My friend, Ed Brenegar has been blogging about Polly Labarre and Bill Taylor’s book, Mavericks at Work: Why the Most Original Minds in Business Win. He’s got good posts here, here, here, here, here, here and here. As usual, Ed is ahead of the curve but he generously points out Guy Kawasaki’s blog post from today on the Labarre/Taylor book. Ed quotes Guy’s last question and the Labarre response. I requote it here:
Question: What did you learn by writing the book that surprised you the most?
Answer: I was struck by how unfailingly generous these mavericks were-and by how creative they were in their generosity. One of the big lessons of the book is that generosity begets prosperity. Mavericks are fierce competitors, and they’re always measuring how they’re doing. But they’re also remarkably generous, and they’re always asking how they’re helping. They don’t believe that for them to win, others have to lose. They do believe that spirit of generosity more often than not yields great rewards in terms of connections, opportunities, and of course, personal fulfillment.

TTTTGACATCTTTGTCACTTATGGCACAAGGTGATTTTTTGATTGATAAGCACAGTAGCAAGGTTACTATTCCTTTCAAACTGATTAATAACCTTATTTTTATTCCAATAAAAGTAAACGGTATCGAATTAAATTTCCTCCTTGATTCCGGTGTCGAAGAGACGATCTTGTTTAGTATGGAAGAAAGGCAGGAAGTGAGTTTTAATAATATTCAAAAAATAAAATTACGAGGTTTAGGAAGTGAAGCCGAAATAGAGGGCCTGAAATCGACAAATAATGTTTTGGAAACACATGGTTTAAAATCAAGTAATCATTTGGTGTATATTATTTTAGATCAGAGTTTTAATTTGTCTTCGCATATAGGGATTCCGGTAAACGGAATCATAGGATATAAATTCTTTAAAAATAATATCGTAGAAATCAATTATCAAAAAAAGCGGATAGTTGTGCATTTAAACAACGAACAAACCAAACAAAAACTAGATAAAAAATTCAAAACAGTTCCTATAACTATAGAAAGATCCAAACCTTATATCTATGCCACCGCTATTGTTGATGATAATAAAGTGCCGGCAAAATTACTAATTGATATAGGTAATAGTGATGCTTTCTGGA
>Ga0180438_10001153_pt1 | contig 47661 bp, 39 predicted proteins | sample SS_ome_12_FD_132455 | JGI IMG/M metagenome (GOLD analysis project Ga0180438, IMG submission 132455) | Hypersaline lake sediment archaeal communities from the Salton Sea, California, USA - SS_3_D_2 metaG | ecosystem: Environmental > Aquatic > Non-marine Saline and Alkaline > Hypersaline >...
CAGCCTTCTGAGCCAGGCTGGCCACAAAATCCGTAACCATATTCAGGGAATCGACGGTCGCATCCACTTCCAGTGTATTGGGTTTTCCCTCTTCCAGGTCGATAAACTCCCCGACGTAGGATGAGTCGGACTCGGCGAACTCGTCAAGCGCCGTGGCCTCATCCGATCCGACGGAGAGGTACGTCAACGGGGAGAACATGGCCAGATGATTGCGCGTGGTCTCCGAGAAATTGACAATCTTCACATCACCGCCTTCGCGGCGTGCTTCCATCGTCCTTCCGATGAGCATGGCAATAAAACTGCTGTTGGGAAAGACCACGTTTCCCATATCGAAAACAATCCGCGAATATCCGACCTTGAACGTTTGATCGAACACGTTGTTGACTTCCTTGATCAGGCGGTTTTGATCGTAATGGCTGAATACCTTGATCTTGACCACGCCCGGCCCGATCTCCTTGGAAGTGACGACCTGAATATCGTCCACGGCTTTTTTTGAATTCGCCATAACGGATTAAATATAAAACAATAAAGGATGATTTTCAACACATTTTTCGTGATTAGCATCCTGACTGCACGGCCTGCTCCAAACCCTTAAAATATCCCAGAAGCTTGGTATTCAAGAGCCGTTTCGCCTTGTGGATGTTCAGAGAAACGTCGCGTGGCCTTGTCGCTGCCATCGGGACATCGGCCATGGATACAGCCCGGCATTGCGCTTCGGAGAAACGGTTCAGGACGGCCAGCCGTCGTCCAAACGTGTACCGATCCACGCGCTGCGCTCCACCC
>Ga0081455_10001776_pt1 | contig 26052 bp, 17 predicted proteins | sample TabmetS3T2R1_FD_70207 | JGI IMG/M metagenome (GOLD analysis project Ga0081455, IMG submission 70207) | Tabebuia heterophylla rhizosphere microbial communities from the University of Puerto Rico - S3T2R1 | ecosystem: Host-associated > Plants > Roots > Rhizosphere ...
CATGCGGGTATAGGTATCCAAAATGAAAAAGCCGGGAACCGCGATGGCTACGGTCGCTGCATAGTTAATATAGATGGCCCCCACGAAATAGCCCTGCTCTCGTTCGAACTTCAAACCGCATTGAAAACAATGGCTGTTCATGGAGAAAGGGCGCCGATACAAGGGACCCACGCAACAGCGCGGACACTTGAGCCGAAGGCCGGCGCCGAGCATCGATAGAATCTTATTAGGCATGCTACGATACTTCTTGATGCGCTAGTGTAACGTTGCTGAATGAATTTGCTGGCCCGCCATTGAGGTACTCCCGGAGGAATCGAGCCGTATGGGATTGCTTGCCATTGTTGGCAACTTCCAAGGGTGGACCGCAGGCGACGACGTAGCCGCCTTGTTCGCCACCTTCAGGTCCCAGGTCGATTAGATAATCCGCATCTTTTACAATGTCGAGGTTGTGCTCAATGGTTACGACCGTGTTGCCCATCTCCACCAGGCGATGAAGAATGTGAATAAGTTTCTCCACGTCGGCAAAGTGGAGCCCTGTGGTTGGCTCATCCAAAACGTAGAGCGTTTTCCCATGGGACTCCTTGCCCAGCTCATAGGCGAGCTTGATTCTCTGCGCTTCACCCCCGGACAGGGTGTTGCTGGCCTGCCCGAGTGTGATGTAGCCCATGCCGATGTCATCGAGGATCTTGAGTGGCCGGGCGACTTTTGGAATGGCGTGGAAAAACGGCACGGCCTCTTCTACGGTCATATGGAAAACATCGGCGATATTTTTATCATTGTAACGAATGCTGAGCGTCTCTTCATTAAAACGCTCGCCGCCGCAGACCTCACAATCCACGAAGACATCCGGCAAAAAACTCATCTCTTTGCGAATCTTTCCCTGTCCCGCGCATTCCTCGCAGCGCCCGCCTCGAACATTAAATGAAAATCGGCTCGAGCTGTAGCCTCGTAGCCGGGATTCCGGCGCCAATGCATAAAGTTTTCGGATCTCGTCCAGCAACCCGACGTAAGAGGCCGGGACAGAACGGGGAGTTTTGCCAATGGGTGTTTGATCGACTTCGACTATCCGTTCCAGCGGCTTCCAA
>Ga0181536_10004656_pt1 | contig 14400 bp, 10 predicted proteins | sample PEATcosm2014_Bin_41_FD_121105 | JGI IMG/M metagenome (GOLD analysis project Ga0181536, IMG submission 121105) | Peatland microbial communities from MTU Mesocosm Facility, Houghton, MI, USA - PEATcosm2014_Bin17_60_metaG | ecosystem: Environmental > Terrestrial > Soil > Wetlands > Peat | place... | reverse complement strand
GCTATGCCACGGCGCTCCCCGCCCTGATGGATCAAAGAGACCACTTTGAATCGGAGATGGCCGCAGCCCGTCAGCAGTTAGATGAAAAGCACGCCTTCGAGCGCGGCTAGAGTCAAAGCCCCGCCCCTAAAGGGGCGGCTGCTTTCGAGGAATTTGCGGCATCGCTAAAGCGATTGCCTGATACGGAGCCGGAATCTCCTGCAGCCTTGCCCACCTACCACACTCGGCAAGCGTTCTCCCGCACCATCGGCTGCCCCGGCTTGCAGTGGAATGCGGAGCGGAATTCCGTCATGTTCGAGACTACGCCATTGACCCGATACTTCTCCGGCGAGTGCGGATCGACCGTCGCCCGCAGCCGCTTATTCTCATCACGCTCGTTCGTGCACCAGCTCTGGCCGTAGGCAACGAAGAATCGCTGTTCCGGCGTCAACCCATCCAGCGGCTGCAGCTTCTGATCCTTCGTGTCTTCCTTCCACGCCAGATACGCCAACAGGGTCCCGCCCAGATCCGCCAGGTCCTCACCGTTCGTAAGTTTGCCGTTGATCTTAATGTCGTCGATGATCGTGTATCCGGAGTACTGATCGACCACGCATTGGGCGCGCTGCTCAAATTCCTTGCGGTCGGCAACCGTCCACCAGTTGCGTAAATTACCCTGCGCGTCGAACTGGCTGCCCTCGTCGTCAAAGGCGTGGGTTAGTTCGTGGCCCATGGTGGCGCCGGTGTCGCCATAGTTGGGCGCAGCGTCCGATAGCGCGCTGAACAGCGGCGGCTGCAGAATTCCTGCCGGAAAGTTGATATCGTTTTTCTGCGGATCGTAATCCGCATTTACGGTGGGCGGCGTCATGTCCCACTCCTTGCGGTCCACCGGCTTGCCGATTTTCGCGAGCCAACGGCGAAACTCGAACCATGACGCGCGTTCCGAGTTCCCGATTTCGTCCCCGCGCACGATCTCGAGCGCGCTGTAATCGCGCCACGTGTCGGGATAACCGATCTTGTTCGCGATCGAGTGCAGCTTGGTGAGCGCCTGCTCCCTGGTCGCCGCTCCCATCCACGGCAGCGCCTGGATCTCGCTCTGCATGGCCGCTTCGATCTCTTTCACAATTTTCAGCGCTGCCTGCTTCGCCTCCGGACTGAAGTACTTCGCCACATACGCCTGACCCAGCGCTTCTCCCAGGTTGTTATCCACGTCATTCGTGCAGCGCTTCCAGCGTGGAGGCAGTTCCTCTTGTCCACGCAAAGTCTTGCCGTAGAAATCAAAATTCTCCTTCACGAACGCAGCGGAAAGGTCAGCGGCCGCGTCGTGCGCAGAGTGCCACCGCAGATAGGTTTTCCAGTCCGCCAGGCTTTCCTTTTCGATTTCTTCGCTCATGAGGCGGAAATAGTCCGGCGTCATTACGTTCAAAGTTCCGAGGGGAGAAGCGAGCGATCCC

In short, the leader who figures out a way for everybody to win is the leader who wins. The leader with a zero-sum mentality gets zero.
If you’ve been following this blog for a while, then you may remember the Generous Web meme being discussed. I’ve sited people like Ed, Doc Searls, Kathy Sierra and others as prime practitioners of the art of the Generous Web. It’s this spirit of generosity that keeps me and (in some cases) thousands of others coming back to read them. The free sharing of important ideas, thoughts and concerns – with a real desire to inspire change. And they are succeeding in that inspiration. They are Web Mavericks at Work.
Kawasaki asks Labarre about the difference between Mavericks and Jerks. (I can see a couple of people reading the title and skim reading the book thinking it describes them. It doesn’t.) Labarre’s response,
Mavericks are so different, so edgy, and so independent of spirit that their personal style or message may not appeal to everyone. But that’s precisely the point: mavericks are defined by the power and originality of their ideas. They stand out from the crowd because they stand for something truly unique. What’s more, they take stands-against the status quo, in defiance of the industry elite-and offer compelling alternatives to business as usual.
Don’t confuse mavericks’ unswerving commitment to a cause and their lack of patience for the status quo with the egotism, monomania, and power mongering modeled by too many celebrity CEOs and moguls. Mavericks, in fact, have a sense of humility.